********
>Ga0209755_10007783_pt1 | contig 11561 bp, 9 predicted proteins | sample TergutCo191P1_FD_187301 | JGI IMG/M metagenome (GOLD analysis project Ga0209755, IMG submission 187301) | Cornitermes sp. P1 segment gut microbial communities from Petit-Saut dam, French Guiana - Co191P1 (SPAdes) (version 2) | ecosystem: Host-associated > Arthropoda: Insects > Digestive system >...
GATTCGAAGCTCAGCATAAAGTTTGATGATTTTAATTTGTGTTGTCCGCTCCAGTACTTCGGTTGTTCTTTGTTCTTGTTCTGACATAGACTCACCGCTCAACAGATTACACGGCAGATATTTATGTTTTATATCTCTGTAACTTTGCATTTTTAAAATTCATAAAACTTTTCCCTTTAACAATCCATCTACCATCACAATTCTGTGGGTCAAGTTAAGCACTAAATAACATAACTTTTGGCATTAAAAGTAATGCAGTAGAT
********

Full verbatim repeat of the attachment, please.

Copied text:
>Ga0209755_10007783_pt1 | contig 11561 bp, 9 predicted proteins | sample TergutCo191P1_FD_187301 | JGI IMG/M metagenome (GOLD analysis project Ga0209755, IMG submission 187301) | Cornitermes sp. P1 segment gut microbial communities from Petit-Saut dam, French Guiana - Co191P1 (SPAdes) (version 2) | ecosystem: Host-associated > Arthropoda: Insects > Digestive system >...
GATTCGAAGCTCAGCATAAAGTTTGATGATTTTAATTTGTGTTGTCCGCTCCAGTACTTCGGTTGTTCTTTGTTCTTGTTCTGACATAGACTCACCGCTCAACAGATTACACGGCAGATATTTATGTTTTATATCTCTGTAACTTTGCATTTTTAAAATTCATAAAACTTTTCCCTTTAACAATCCATCTACCATCACAATTCTGTGGGTCAAGTTAAGCACTAAATAACATAACTTTTGGCATTAAAAGTAATGCAGTAGAT